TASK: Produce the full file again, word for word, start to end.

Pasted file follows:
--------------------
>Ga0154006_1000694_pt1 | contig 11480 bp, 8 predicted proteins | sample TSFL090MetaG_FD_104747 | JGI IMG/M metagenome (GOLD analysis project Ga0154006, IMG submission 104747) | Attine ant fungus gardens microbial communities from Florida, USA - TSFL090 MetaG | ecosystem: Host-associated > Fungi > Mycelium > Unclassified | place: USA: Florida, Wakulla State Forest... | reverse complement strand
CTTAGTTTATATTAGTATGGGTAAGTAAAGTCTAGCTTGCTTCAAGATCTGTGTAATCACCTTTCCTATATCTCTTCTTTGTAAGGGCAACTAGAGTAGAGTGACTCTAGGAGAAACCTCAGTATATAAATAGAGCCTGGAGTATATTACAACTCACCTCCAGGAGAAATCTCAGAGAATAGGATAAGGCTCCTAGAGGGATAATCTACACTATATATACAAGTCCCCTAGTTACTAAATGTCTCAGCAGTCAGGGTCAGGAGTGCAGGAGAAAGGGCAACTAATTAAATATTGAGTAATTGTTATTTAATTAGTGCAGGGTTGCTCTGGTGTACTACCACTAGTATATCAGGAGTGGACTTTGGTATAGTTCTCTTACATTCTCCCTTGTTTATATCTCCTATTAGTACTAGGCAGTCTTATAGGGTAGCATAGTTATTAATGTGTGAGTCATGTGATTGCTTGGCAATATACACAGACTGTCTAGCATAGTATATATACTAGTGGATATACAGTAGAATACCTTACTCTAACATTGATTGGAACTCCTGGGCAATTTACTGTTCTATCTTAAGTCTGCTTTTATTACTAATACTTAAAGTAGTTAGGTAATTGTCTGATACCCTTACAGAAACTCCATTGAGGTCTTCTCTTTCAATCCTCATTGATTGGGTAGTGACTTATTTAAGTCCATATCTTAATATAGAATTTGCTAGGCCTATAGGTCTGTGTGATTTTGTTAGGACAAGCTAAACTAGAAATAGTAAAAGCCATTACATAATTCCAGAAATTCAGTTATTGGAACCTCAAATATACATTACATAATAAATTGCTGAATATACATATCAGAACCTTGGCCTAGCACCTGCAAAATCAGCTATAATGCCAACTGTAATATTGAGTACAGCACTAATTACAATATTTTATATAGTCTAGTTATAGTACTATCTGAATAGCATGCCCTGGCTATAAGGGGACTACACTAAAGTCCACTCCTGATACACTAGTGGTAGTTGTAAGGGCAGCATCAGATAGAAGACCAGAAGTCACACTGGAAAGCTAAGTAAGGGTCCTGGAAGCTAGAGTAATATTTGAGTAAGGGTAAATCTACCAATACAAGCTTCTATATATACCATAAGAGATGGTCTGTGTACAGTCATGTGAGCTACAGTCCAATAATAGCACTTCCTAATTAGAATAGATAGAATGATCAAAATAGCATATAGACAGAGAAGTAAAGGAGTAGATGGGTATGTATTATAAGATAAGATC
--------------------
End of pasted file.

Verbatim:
>Ga0154006_1000694_pt1 | contig 11480 bp, 8 predicted proteins | sample TSFL090MetaG_FD_104747 | JGI IMG/M metagenome (GOLD analysis project Ga0154006, IMG submission 104747) | Attine ant fungus gardens microbial communities from Florida, USA - TSFL090 MetaG | ecosystem: Host-associated > Fungi > Mycelium > Unclassified | place: USA: Florida, Wakulla State Forest... | reverse complement strand
CTTAGTTTATATTAGTATGGGTAAGTAAAGTCTAGCTTGCTTCAAGATCTGTGTAATCACCTTTCCTATATCTCTTCTTTGTAAGGGCAACTAGAGTAGAGTGACTCTAGGAGAAACCTCAGTATATAAATAGAGCCTGGAGTATATTACAACTCACCTCCAGGAGAAATCTCAGAGAATAGGATAAGGCTCCTAGAGGGATAATCTACACTATATATACAAGTCCCCTAGTTACTAAATGTCTCAGCAGTCAGGGTCAGGAGTGCAGGAGAAAGGGCAACTAATTAAATATTGAGTAATTGTTATTTAATTAGTGCAGGGTTGCTCTGGTGTACTACCACTAGTATATCAGGAGTGGACTTTGGTATAGTTCTCTTACATTCTCCCTTGTTTATATCTCCTATTAGTACTAGGCAGTCTTATAGGGTAGCATAGTTATTAATGTGTGAGTCATGTGATTGCTTGGCAATATACACAGACTGTCTAGCATAGTATATATACTAGTGGATATACAGTAGAATACCTTACTCTAACATTGATTGGAACTCCTGGGCAATTTACTGTTCTATCTTAAGTCTGCTTTTATTACTAATACTTAAAGTAGTTAGGTAATTGTCTGATACCCTTACAGAAACTCCATTGAGGTCTTCTCTTTCAATCCTCATTGATTGGGTAGTGACTTATTTAAGTCCATATCTTAATATAGAATTTGCTAGGCCTATAGGTCTGTGTGATTTTGTTAGGACAAGCTAAACTAGAAATAGTAAAAGCCATTACATAATTCCAGAAATTCAGTTATTGGAACCTCAAATATACATTACATAATAAATTGCTGAATATACATATCAGAACCTTGGCCTAGCACCTGCAAAATCAGCTATAATGCCAACTGTAATATTGAGTACAGCACTAATTACAATATTTTATATAGTCTAGTTATAGTACTATCTGAATAGCATGCCCTGGCTATAAGGGGACTACACTAAAGTCCACTCCTGATACACTAGTGGTAGTTGTAAGGGCAGCATCAGATAGAAGACCAGAAGTCACACTGGAAAGCTAAGTAAGGGTCCTGGAAGCTAGAGTAATATTTGAGTAAGGGTAAATCTACCAATACAAGCTTCTATATATACCATAAGAGATGGTCTGTGTACAGTCATGTGAGCTACAGTCCAATAATAGCACTTCCTAATTAGAATAGATAGAATGATCAAAATAGCATATAGACAGAGAAGTAAAGGAGTAGATGGGTATGTATTATAAGATAAGATC